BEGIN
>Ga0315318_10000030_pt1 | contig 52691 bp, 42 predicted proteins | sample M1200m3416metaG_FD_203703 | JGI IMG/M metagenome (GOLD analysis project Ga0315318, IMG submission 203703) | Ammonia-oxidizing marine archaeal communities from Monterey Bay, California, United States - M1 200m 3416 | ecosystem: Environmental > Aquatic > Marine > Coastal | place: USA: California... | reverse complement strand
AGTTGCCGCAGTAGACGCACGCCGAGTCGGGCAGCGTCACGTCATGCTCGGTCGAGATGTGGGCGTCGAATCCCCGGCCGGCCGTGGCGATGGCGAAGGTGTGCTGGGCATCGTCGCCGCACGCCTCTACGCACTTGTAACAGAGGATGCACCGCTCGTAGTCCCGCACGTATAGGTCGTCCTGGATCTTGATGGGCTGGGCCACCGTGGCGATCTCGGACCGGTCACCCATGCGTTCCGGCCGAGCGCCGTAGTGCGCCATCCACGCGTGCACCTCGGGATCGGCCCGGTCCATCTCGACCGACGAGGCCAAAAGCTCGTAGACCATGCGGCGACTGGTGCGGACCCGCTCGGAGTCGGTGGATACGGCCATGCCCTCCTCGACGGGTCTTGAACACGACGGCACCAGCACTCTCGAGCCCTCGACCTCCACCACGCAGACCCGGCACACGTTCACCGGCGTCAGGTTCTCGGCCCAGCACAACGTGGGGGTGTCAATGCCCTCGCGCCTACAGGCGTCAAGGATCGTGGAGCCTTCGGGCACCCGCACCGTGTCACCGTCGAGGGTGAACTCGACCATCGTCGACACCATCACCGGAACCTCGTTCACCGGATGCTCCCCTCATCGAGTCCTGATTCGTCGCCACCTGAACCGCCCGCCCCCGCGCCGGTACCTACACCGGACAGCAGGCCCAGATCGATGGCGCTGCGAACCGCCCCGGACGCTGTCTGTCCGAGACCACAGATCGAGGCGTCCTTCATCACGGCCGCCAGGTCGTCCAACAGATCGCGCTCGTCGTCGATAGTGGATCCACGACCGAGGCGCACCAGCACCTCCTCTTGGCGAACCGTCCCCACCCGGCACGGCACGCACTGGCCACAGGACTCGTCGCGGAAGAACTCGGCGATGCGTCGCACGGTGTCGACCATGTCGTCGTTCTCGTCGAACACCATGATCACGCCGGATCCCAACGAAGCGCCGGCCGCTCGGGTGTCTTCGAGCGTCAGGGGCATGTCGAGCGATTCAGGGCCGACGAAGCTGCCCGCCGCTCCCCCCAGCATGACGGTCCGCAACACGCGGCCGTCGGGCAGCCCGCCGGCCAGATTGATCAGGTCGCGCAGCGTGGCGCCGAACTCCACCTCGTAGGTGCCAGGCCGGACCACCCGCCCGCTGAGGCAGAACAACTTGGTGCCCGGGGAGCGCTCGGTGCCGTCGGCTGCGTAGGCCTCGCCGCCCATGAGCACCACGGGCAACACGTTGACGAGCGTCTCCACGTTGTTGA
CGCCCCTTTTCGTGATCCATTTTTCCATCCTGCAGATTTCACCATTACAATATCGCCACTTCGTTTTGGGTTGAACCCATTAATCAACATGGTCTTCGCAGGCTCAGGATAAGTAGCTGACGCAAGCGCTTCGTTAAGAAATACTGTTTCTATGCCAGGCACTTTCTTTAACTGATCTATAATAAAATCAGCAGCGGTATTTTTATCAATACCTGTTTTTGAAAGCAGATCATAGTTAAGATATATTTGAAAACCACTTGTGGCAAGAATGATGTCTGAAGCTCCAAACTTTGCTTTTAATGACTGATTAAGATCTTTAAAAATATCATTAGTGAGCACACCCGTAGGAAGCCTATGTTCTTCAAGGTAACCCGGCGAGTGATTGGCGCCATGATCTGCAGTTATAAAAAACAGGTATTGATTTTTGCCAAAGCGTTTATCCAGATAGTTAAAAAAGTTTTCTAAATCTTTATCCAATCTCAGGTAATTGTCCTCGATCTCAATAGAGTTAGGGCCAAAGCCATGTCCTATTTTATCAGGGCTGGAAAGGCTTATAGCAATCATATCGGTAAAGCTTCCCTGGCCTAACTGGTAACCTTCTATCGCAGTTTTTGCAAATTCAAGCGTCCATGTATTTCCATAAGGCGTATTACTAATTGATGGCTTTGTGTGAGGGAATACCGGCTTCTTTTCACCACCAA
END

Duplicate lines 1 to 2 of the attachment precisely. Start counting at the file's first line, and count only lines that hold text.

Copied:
>Ga0315318_10000030_pt1 | contig 52691 bp, 42 predicted proteins | sample M1200m3416metaG_FD_203703 | JGI IMG/M metagenome (GOLD analysis project Ga0315318, IMG submission 203703) | Ammonia-oxidizing marine archaeal communities from Monterey Bay, California, United States - M1 200m 3416 | ecosystem: Environmental > Aquatic > Marine > Coastal | place: USA: California... | reverse complement strand
AGTTGCCGCAGTAGACGCACGCCGAGTCGGGCAGCGTCACGTCATGCTCGGTCGAGATGTGGGCGTCGAATCCCCGGCCGGCCGTGGCGATGGCGAAGGTGTGCTGGGCATCGTCGCCGCACGCCTCTACGCACTTGTAACAGAGGATGCACCGCTCGTAGTCCCGCACGTATAGGTCGTCCTGGATCTTGATGGGCTGGGCCACCGTGGCGATCTCGGACCGGTCACCCATGCGTTCCGGCCGAGCGCCGTAGTGCGCCATCCACGCGTGCACCTCGGGATCGGCCCGGTCCATCTCGACCGACGAGGCCAAAAGCTCGTAGACCATGCGGCGACTGGTGCGGACCCGCTCGGAGTCGGTGGATACGGCCATGCCCTCCTCGACGGGTCTTGAACACGACGGCACCAGCACTCTCGAGCCCTCGACCTCCACCACGCAGACCCGGCACACGTTCACCGGCGTCAGGTTCTCGGCCCAGCACAACGTGGGGGTGTCAATGCCCTCGCGCCTACAGGCGTCAAGGATCGTGGAGCCTTCGGGCACCCGCACCGTGTCACCGTCGAGGGTGAACTCGACCATCGTCGACACCATCACCGGAACCTCGTTCACCGGATGCTCCCCTCATCGAGTCCTGATTCGTCGCCACCTGAACCGCCCGCCCCCGCGCCGGTACCTACACCGGACAGCAGGCCCAGATCGATGGCGCTGCGAACCGCCCCGGACGCTGTCTGTCCGAGACCACAGATCGAGGCGTCCTTCATCACGGCCGCCAGGTCGTCCAACAGATCGCGCTCGTCGTCGATAGTGGATCCACGACCGAGGCGCACCAGCACCTCCTCTTGGCGAACCGTCCCCACCCGGCACGGCACGCACTGGCCACAGGACTCGTCGCGGAAGAACTCGGCGATGCGTCGCACGGTGTCGACCATGTCGTCGTTCTCGTCGAACACCATGATCACGCCGGATCCCAACGAAGCGCCGGCCGCTCGGGTGTCTTCGAGCGTCAGGGGCATGTCGAGCGATTCAGGGCCGACGAAGCTGCCCGCCGCTCCCCCCAGCATGACGGTCCGCAACACGCGGCCGTCGGGCAGCCCGCCGGCCAGATTGATCAGGTCGCGCAGCGTGGCGCCGAACTCCACCTCGTAGGTGCCAGGCCGGACCACCCGCCCGCTGAGGCAGAACAACTTGGTGCCCGGGGAGCGCTCGGTGCCGTCGGCTGCGTAGGCCTCGCCGCCCATGAGCACCACGGGCAACACGTTGACGAGCGTCTCCACGTTGTTGA